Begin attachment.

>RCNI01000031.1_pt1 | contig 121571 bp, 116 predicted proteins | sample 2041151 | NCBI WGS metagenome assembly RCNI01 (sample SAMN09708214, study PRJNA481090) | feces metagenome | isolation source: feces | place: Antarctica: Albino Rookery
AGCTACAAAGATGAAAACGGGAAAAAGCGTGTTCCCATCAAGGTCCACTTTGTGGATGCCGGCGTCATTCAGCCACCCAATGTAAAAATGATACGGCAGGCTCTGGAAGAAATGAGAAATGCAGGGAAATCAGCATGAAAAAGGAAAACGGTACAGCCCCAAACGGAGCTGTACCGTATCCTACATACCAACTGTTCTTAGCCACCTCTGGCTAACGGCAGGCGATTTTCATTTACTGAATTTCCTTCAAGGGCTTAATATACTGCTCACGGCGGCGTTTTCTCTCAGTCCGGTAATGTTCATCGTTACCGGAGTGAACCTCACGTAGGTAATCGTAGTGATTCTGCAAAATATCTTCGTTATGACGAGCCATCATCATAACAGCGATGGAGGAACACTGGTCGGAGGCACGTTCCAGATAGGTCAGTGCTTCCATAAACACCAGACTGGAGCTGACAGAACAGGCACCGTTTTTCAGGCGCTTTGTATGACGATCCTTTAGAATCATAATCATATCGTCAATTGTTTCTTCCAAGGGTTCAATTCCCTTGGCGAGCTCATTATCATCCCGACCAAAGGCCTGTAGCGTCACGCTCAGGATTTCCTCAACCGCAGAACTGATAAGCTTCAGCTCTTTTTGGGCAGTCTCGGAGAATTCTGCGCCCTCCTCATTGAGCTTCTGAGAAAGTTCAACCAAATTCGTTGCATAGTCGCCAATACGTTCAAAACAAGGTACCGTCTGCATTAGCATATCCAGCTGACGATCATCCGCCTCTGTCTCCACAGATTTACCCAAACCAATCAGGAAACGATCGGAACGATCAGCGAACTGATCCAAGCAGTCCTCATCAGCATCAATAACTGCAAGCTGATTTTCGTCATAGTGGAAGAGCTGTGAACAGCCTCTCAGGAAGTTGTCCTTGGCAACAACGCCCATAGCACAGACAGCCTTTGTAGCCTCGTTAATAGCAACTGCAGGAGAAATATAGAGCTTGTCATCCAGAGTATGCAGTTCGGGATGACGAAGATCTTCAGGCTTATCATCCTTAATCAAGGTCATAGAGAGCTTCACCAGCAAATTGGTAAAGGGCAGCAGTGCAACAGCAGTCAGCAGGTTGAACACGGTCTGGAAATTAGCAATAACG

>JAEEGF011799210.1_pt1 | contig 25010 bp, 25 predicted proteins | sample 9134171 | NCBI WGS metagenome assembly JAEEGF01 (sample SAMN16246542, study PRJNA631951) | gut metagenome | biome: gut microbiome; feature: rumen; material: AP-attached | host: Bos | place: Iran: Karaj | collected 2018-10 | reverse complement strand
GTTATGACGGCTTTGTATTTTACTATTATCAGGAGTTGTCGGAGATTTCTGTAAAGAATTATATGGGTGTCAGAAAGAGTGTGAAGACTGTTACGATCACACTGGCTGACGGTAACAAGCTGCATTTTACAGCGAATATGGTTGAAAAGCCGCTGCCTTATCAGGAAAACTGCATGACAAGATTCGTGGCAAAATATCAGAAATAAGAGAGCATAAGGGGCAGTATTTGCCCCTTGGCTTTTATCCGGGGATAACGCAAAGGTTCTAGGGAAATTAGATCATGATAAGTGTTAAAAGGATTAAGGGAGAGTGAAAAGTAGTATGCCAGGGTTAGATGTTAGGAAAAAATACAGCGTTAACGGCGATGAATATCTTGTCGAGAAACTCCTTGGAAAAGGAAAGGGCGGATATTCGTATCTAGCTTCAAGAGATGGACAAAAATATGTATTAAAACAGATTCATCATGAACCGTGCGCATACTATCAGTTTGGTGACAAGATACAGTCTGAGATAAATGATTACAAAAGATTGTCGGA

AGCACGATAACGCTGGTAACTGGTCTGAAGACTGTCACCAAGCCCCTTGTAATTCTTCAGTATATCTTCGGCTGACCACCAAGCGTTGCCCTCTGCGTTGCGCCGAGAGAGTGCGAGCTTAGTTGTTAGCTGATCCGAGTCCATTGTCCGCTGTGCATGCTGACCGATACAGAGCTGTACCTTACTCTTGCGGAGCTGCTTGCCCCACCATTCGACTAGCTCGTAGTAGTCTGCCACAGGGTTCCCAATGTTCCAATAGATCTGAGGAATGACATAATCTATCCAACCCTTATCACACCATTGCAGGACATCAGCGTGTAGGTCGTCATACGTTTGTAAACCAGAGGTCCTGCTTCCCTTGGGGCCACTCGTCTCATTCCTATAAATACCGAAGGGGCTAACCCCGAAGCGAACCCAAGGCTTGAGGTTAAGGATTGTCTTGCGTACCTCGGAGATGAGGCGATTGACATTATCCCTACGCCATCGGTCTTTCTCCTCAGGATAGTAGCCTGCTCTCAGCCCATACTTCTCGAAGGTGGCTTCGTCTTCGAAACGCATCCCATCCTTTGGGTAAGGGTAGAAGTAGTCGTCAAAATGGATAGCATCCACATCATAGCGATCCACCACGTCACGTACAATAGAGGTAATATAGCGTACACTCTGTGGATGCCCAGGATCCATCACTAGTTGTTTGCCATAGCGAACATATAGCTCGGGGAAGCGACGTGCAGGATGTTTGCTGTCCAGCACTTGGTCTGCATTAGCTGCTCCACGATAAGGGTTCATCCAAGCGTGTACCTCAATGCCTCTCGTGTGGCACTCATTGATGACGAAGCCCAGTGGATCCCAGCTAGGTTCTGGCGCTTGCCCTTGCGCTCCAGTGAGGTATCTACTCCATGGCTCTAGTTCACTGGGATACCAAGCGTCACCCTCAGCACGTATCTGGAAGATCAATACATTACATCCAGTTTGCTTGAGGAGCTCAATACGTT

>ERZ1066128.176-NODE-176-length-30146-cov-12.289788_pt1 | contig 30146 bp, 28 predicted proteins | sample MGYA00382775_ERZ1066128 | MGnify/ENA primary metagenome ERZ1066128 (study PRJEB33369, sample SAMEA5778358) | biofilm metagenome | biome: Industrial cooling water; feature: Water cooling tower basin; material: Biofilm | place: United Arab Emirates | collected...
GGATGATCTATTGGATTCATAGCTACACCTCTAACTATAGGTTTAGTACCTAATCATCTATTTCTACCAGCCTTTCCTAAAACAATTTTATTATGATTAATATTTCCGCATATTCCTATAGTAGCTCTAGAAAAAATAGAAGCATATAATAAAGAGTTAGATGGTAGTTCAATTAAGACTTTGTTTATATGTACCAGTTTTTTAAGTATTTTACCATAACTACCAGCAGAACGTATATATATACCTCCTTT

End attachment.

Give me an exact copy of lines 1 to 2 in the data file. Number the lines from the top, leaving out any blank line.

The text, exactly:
>RCNI01000031.1_pt1 | contig 121571 bp, 116 predicted proteins | sample 2041151 | NCBI WGS metagenome assembly RCNI01 (sample SAMN09708214, study PRJNA481090) | feces metagenome | isolation source: feces | place: Antarctica: Albino Rookery
AGCTACAAAGATGAAAACGGGAAAAAGCGTGTTCCCATCAAGGTCCACTTTGTGGATGCCGGCGTCATTCAGCCACCCAATGTAAAAATGATACGGCAGGCTCTGGAAGAAATGAGAAATGCAGGGAAATCAGCATGAAAAAGGAAAACGGTACAGCCCCAAACGGAGCTGTACCGTATCCTACATACCAACTGTTCTTAGCCACCTCTGGCTAACGGCAGGCGATTTTCATTTACTGAATTTCCTTCAAGGGCTTAATATACTGCTCACGGCGGCGTTTTCTCTCAGTCCGGTAATGTTCATCGTTACCGGAGTGAACCTCACGTAGGTAATCGTAGTGATTCTGCAAAATATCTTCGTTATGACGAGCCATCATCATAACAGCGATGGAGGAACACTGGTCGGAGGCACGTTCCAGATAGGTCAGTGCTTCCATAAACACCAGACTGGAGCTGACAGAACAGGCACCGTTTTTCAGGCGCTTTGTATGACGATCCTTTAGAATCATAATCATATCGTCAATTGTTTCTTCCAAGGGTTCAATTCCCTTGGCGAGCTCATTATCATCCCGACCAAAGGCCTGTAGCGTCACGCTCAGGATTTCCTCAACCGCAGAACTGATAAGCTTCAGCTCTTTTTGGGCAGTCTCGGAGAATTCTGCGCCCTCCTCATTGAGCTTCTGAGAAAGTTCAACCAAATTCGTTGCATAGTCGCCAATACGTTCAAAACAAGGTACCGTCTGCATTAGCATATCCAGCTGACGATCATCCGCCTCTGTCTCCACAGATTTACCCAAACCAATCAGGAAACGATCGGAACGATCAGCGAACTGATCCAAGCAGTCCTCATCAGCATCAATAACTGCAAGCTGATTTTCGTCATAGTGGAAGAGCTGTGAACAGCCTCTCAGGAAGTTGTCCTTGGCAACAACGCCCATAGCACAGACAGCCTTTGTAGCCTCGTTAATAGCAACTGCAGGAGAAATATAGAGCTTGTCATCCAGAGTATGCAGTTCGGGATGACGAAGATCTTCAGGCTTATCATCCTTAATCAAGGTCATAGAGAGCTTCACCAGCAAATTGGTAAAGGGCAGCAGTGCAACAGCAGTCAGCAGGTTGAACACGGTCTGGAAATTAGCAATAACG